A confederation is an association of sovereign member states, that by treaty have delegated certain of their competences to common institutions, in order to coordinate their policies in a number of areas, without however constituting a new state on top of the member states. Under international law, a confederation respects the sovereignty of its members and its constituting treaty can only be changed by unanimous agreement among all member nations.

A confederation in modern political terms is a permanent union of sovereign states for common action in relation to other states. Usually created by treaty but often later adopting a common constitution, confederations tend to be established for dealing with critical issues such as defense, foreign affairs, or a common currency, with the central government being required to provide support for all member nations.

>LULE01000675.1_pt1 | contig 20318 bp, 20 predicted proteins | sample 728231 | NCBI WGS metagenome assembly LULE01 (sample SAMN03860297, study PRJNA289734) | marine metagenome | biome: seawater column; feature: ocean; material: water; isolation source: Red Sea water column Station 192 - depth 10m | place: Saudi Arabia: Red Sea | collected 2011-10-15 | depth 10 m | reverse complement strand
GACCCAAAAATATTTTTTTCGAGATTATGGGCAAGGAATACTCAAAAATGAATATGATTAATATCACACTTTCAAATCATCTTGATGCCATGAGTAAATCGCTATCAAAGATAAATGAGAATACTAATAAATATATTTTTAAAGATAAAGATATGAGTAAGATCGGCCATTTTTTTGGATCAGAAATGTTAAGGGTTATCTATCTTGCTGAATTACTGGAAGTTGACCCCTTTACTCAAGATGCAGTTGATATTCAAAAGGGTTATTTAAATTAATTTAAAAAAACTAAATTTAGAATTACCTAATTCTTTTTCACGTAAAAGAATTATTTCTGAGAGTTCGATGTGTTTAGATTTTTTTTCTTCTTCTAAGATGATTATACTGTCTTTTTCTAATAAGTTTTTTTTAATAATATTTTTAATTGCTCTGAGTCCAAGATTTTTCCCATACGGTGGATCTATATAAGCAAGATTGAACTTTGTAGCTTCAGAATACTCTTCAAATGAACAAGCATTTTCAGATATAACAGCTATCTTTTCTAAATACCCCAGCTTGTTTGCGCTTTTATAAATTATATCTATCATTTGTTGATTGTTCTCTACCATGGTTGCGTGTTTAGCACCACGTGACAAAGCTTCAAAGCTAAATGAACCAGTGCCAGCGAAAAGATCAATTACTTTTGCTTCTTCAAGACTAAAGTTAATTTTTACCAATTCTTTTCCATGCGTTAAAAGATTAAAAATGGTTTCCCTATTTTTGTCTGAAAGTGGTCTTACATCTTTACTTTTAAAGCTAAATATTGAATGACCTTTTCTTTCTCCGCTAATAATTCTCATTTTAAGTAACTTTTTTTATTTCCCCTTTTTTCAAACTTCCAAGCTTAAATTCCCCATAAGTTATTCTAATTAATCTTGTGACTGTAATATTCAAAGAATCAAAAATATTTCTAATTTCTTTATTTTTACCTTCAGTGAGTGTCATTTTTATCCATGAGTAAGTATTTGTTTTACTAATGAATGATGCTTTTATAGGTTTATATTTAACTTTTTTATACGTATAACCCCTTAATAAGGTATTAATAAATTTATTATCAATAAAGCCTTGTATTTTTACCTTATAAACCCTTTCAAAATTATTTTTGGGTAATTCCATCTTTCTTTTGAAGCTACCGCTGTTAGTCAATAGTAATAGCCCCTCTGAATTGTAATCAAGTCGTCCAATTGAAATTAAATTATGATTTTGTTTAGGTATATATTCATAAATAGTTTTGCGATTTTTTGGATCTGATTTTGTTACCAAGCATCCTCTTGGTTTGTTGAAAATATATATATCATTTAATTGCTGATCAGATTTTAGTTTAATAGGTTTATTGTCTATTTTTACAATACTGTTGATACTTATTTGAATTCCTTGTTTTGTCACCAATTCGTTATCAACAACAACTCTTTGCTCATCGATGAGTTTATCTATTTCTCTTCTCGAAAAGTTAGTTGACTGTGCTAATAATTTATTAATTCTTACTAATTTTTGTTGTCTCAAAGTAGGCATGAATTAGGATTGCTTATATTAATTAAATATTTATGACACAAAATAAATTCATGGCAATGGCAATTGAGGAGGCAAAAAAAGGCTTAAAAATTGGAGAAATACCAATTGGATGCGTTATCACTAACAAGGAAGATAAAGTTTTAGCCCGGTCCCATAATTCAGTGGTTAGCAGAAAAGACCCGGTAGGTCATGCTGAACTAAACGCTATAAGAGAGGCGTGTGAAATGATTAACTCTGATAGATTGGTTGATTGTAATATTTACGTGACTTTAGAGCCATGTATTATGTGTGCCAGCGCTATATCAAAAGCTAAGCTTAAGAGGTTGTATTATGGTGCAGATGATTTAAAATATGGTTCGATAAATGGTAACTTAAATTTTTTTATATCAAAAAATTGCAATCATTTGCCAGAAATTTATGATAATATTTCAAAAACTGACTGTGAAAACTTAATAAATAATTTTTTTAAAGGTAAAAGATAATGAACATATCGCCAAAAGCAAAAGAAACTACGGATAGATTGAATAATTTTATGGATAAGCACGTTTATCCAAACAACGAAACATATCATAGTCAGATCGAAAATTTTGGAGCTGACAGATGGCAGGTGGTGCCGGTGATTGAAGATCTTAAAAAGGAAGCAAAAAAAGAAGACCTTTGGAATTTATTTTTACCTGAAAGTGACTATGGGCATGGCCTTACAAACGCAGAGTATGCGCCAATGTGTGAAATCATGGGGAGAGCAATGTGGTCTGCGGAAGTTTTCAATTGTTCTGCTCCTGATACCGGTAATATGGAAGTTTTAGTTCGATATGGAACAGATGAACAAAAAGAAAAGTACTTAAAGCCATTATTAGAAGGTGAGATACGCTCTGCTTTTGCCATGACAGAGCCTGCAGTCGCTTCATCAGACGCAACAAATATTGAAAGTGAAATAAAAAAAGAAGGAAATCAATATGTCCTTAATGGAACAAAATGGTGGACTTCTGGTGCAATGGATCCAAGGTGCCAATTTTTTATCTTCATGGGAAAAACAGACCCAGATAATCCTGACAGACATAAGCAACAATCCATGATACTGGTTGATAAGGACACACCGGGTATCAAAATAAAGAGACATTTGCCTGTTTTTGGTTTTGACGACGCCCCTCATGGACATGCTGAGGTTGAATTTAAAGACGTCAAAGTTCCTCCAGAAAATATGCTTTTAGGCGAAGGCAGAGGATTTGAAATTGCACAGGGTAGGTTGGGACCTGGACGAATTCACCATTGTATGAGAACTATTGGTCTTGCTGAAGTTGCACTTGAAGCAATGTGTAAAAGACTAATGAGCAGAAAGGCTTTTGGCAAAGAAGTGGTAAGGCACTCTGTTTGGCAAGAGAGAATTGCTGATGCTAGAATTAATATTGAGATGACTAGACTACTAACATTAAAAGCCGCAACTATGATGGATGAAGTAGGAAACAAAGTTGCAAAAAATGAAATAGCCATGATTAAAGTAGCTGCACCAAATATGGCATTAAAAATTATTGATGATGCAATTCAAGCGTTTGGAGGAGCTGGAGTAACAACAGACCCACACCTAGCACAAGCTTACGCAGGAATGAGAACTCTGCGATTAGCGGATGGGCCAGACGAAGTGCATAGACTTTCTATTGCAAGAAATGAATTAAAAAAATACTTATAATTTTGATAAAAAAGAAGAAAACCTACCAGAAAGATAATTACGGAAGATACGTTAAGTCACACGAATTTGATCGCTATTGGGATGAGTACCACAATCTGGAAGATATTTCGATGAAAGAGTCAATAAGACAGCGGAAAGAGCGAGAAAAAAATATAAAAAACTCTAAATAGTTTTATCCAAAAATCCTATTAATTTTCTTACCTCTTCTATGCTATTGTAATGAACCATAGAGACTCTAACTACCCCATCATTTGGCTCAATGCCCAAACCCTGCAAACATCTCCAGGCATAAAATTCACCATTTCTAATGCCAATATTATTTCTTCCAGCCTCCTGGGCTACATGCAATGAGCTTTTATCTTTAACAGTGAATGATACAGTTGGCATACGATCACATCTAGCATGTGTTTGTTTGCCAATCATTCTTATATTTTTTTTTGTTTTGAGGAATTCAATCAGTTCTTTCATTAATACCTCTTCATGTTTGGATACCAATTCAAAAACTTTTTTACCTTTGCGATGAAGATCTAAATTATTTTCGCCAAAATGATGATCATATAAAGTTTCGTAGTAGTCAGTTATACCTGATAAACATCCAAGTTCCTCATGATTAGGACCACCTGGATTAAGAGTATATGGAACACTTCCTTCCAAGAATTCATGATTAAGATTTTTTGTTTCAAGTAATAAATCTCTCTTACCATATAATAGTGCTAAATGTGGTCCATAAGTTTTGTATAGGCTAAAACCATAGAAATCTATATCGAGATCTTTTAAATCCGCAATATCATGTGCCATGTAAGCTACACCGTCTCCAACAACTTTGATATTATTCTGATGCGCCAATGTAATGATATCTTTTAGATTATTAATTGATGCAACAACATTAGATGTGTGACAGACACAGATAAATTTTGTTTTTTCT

The nature of the relationship among the states constituting a confederation varies considerably. Likewise, the relationship between the member states and the central government, and the distribution of powers among them, is highly variable. Some looser confederations are similar to intergovernmental organizations, while tighter confederations may resemble federations.